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ISHS Acta Horticulturae 1137: International Symposium on Innovation in Integrated and Organic Horticulture (INNOHORT)

Non-target impacts of agricultural biostimulants compared with sulfur-based fungicides on phytophagous mites on 'Zestar!' apple trees in a certified organic orchard in Vermont, USA

Authors:   A.L. Hazelrigg, L.P. Berkett, H.M. Darby, J.H. Görres, R.L. Parsons
Keywords:   integrated pest management, 'Zestar!', European red mite, two-spotted spider mite, sulfur, lime sulfur
DOI:   10.17660/ActaHortic.2016.1137.24
Abstract:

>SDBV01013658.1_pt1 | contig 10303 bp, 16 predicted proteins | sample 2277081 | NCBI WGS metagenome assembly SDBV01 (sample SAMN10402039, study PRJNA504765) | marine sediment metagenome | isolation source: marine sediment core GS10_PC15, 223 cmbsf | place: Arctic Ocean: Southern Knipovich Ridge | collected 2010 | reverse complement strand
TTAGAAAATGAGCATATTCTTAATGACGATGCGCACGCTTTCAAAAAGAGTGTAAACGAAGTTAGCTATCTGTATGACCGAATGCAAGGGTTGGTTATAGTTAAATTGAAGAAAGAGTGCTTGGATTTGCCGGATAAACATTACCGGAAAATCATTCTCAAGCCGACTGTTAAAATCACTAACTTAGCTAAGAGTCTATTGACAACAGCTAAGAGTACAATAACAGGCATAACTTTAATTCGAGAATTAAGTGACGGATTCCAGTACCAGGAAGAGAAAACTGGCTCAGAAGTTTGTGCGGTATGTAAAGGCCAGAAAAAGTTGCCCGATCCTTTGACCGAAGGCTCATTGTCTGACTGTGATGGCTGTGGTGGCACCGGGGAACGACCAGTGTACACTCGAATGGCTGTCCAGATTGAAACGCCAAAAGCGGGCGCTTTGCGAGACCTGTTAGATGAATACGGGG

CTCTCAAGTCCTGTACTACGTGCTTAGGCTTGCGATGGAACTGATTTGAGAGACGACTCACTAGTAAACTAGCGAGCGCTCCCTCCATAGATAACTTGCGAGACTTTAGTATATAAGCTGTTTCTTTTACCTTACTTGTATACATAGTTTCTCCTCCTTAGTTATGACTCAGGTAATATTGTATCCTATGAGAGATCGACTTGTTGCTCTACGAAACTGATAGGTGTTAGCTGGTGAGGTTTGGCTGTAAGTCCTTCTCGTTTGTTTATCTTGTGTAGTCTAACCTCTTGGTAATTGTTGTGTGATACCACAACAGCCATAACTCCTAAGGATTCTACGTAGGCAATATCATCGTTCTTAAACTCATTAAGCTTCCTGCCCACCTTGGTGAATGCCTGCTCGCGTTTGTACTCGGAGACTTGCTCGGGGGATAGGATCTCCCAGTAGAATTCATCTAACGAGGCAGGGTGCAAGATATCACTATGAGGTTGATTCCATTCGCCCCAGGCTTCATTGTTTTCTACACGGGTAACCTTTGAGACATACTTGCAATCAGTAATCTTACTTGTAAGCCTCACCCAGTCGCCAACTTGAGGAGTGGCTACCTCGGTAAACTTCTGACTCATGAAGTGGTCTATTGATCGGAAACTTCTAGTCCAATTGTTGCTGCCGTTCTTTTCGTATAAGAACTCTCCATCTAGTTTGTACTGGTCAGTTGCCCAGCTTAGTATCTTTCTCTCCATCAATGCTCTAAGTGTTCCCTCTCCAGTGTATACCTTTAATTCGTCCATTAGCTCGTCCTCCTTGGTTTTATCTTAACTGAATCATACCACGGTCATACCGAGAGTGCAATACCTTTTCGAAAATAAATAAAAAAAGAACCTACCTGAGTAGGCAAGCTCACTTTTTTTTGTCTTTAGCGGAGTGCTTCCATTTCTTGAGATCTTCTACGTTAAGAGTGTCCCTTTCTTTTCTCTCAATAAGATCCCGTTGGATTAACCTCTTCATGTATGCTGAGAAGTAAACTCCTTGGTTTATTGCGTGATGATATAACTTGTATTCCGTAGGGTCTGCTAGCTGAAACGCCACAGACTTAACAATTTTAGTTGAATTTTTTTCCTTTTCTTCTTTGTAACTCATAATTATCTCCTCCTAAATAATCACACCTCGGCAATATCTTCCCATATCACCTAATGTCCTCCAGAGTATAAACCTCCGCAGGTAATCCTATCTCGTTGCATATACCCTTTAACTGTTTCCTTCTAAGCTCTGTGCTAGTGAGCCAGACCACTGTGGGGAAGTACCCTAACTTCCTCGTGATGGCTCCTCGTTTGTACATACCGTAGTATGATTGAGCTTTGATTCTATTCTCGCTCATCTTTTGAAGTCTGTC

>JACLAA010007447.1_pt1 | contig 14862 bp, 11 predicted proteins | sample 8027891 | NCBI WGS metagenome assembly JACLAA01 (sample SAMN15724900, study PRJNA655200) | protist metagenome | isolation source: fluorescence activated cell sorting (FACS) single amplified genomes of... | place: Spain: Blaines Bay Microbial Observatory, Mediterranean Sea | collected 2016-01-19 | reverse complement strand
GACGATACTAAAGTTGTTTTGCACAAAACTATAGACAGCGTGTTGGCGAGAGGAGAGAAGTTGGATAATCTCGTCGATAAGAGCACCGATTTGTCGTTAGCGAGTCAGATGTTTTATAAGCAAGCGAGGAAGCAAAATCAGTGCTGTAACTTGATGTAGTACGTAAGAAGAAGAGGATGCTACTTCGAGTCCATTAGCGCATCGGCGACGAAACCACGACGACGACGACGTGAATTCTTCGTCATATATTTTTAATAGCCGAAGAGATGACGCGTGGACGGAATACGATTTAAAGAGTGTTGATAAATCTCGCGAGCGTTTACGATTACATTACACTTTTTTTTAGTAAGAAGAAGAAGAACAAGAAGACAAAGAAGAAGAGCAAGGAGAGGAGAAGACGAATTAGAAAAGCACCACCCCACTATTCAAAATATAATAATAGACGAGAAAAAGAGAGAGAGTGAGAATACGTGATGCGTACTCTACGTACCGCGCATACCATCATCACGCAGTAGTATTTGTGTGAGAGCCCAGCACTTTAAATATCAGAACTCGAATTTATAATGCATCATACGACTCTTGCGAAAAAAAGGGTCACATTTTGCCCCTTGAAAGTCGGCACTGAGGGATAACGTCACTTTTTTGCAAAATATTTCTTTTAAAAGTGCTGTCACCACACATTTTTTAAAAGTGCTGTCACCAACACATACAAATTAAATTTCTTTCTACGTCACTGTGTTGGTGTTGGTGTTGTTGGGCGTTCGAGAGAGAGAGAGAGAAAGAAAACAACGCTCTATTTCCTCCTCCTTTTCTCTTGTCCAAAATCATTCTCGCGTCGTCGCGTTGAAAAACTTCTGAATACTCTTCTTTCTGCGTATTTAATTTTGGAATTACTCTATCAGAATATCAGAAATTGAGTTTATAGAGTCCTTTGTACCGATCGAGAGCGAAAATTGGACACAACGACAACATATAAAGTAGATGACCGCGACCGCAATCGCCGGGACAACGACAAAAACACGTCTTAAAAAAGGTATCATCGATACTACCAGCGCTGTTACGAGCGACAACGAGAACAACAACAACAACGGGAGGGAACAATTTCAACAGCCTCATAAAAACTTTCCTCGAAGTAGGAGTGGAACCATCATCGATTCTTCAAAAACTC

Growers and researchers are searching for suitable alternatives to sulfur-based fungicides for disease control in organic apple orchards. Agricultural biostimulants, used alone or in combination with fungicides, may offer new, low environmental-impact options for disease management. This two-year study evaluated the non-target or unintended effects of an organic disease management system containing agricultural biostimulants compared to two sulfur-based systems on phytophagous mite populations of the European red mite, Panonychus ulmi and two-spotted spider mite, Tetranychus urticae on 'Zestar!' trees in a certified organic orchard. The impacts of the three systems on the incidence of foliar and fruit diseases, pest and beneficial arthropods and impacts on tree growth, fruit quality and fruit yield on 4 cultivars are reported elsewhere in this publication. This mite study examined the non-target effects of the three organic disease management systems (OMS) only on the cultivar 'Zestar!', yet used the same orchard, experimental design plus the same materials and timing of the OMS applications as used in the other two studies previously reported. Leaf samples were evaluated for the number of motile phytophagous mites approximately every 14 days from July 1 through August 26 in 2003 and 2014. Although not always significantly different from the sulfur-based systems, when there were differences, the biostimulant system had fewer mites per leaf than one or both of the sulfur-based systems in both years. The difference in the number of sulfur sprays did not have a major effect on the mite populations. This research documents that the biostimulant system, which represents a novel management system for Vermont organic apple orchards, did not result in increased phytophagous mite populations and potentially may offer beneficial suppression compared to sulfur-based management systems. Before adoption in commercial orchards, the efficacy of the agricultural biostimulants on important diseases, in addition to the non-target effects on insects, tree growth, yield, fruit quality and potential gross income must be considered.

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